Inspectors will ask Muslim girls who wear the hijab to primary school why they wear it.
The reasons that will be given will then be recorded in school reports, amid concerns that some parents force the girls to wear the headscarf.
On Sunday, the chief inspector of schools, Amanda Spielman, announced the move.
She said that schools could be in breach of laws on equality if they only require girls to wear religious garments.
There were also fears that wearing the hijab at such an age could be perceived to be sexualising young girls, as they are typically worn by young women after puberty as a sign of modesty in the presence of men.
Ms Spielman said: “In seeking to address these concerns, inspectors will talk to girls who wear such garments to ascertain why they do so in the school.”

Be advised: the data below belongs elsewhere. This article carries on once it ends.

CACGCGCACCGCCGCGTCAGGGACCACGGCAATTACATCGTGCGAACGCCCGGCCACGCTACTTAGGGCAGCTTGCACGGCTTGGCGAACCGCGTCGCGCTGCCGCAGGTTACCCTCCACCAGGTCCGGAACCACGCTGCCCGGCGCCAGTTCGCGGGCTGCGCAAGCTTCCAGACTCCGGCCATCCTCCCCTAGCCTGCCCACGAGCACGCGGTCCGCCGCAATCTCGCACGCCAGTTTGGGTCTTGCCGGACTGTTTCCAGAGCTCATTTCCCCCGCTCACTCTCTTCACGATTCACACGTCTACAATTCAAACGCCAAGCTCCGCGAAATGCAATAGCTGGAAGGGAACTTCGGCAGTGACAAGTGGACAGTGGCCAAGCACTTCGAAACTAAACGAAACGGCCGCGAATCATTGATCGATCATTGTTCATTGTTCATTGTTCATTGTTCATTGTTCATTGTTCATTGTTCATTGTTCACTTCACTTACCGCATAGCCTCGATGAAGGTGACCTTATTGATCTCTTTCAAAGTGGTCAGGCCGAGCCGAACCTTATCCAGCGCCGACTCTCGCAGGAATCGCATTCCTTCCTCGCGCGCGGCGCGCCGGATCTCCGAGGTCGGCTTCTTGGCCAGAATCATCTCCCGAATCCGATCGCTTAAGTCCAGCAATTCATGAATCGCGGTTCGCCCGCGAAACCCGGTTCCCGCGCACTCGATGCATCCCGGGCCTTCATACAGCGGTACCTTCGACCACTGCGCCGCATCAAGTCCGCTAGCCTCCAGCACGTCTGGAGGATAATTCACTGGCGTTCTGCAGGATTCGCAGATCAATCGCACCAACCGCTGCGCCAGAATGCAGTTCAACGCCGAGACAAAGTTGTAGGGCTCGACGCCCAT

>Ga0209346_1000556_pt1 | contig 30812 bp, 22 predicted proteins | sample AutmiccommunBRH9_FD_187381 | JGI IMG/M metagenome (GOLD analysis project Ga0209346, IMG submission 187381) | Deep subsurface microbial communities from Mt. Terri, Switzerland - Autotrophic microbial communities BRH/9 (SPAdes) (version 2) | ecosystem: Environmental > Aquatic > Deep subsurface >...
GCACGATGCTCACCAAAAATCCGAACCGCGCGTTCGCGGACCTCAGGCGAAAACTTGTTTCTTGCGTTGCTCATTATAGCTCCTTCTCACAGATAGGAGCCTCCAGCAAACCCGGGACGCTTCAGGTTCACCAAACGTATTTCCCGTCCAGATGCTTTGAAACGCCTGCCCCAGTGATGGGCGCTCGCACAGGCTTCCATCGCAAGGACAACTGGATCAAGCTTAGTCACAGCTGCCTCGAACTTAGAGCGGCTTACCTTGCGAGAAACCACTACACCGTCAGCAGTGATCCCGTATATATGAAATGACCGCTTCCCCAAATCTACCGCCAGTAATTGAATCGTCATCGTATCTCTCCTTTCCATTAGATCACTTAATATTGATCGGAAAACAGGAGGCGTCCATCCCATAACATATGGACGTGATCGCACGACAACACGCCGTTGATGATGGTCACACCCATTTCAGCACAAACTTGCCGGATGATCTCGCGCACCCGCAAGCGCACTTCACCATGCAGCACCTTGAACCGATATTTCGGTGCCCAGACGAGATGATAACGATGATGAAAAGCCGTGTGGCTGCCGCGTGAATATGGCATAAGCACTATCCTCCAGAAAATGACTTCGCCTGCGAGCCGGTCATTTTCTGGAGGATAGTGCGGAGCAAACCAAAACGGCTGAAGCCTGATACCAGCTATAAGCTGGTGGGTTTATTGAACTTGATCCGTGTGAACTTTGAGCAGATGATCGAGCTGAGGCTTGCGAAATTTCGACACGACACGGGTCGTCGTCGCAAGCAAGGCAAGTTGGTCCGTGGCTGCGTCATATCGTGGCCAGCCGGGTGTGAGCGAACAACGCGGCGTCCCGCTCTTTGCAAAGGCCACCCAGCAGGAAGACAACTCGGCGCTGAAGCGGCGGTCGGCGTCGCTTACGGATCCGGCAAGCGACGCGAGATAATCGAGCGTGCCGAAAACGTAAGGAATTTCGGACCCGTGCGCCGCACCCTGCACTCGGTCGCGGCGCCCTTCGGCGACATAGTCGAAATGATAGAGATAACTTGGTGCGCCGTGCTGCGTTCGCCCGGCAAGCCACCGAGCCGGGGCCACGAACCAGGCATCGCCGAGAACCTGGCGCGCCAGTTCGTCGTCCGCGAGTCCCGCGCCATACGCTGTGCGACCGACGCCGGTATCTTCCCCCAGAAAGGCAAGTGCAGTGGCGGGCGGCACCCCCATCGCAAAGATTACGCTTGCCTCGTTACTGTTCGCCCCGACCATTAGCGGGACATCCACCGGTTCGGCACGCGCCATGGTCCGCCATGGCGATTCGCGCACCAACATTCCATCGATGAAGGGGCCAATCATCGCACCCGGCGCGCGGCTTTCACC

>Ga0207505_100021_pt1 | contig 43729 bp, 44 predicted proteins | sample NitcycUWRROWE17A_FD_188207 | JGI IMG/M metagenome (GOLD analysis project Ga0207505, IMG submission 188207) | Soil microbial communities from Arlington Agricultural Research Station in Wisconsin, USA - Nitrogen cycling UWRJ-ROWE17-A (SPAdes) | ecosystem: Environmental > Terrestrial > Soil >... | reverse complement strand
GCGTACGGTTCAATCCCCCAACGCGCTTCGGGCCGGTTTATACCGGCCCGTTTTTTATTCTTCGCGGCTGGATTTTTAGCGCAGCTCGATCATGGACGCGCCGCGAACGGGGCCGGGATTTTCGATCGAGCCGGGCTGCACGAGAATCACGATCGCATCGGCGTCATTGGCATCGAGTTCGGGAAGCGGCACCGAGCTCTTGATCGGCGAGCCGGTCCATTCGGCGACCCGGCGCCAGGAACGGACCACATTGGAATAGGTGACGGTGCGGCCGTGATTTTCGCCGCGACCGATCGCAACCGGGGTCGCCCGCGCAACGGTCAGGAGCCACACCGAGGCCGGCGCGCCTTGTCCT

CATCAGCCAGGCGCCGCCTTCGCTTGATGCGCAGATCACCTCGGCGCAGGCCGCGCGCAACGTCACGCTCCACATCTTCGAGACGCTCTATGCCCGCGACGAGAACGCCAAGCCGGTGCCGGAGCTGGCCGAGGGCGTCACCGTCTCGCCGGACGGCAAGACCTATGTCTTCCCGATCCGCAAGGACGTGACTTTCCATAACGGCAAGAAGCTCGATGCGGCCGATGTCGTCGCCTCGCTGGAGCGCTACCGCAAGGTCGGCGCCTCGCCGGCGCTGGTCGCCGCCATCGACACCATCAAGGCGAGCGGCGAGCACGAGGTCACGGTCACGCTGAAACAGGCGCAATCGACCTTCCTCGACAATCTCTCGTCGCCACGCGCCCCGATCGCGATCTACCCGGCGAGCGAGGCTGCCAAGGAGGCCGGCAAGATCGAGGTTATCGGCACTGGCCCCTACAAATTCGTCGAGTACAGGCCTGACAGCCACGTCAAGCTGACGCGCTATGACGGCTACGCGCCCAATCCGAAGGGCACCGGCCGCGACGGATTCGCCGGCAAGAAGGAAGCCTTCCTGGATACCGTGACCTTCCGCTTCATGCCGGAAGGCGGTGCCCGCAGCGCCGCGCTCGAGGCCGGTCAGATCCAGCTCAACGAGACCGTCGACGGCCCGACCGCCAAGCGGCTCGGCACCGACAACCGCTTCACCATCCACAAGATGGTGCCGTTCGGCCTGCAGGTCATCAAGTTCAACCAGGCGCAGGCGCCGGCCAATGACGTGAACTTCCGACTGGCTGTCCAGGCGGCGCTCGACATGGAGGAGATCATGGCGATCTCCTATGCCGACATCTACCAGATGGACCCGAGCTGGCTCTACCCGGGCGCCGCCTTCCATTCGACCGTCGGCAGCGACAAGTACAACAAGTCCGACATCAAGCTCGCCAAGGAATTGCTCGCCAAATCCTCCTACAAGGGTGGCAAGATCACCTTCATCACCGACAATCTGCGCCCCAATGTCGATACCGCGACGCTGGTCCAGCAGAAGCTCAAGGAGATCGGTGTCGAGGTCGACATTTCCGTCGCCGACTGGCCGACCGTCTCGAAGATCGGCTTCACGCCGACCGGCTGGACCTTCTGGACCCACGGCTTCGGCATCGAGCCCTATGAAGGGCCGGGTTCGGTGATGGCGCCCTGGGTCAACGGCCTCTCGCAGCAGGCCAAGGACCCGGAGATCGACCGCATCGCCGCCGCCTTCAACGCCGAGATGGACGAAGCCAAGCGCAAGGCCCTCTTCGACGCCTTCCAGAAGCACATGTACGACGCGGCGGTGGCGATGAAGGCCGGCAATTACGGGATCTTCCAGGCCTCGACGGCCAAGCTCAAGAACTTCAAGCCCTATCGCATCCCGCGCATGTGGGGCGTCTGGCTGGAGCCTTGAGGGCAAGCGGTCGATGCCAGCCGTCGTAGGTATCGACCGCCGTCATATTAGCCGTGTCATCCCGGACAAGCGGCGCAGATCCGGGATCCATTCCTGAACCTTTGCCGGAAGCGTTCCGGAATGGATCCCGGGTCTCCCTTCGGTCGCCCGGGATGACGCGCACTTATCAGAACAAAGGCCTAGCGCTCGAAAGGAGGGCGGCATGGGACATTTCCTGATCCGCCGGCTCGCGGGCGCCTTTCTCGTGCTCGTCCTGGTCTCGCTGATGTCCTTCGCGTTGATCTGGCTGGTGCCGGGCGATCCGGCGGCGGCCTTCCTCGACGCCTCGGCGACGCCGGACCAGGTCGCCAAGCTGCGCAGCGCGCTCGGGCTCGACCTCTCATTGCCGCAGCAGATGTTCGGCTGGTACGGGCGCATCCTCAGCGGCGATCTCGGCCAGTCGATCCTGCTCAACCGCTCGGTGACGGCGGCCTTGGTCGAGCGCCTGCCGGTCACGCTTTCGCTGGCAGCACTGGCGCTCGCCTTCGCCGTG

The investigation comes after a survey for The Sunday Times discovered that 18 percent of the 800 primary schools in England include the hijab as part of their uniform policy – most as an optional item.
Earlier research made by the National Secular Society (NSS) discovered that 42 percent of Islamic schools, which includes 27 primary schools, have a uniform policy that are requiring girls to wear a hijab.
The NSS wrote to the education secretary, Justine Greening, to ask that Muslim girls be given “free choices,” adding that forcing the children to wear the hijab is “entirely at odds with this fundamental British value and with wider human rights norms on children’s rights.”
The letter also expressed fears that various non-Islamic schools were “acceding to fundamentalist pressure to incorporate the hijab into their uniform.”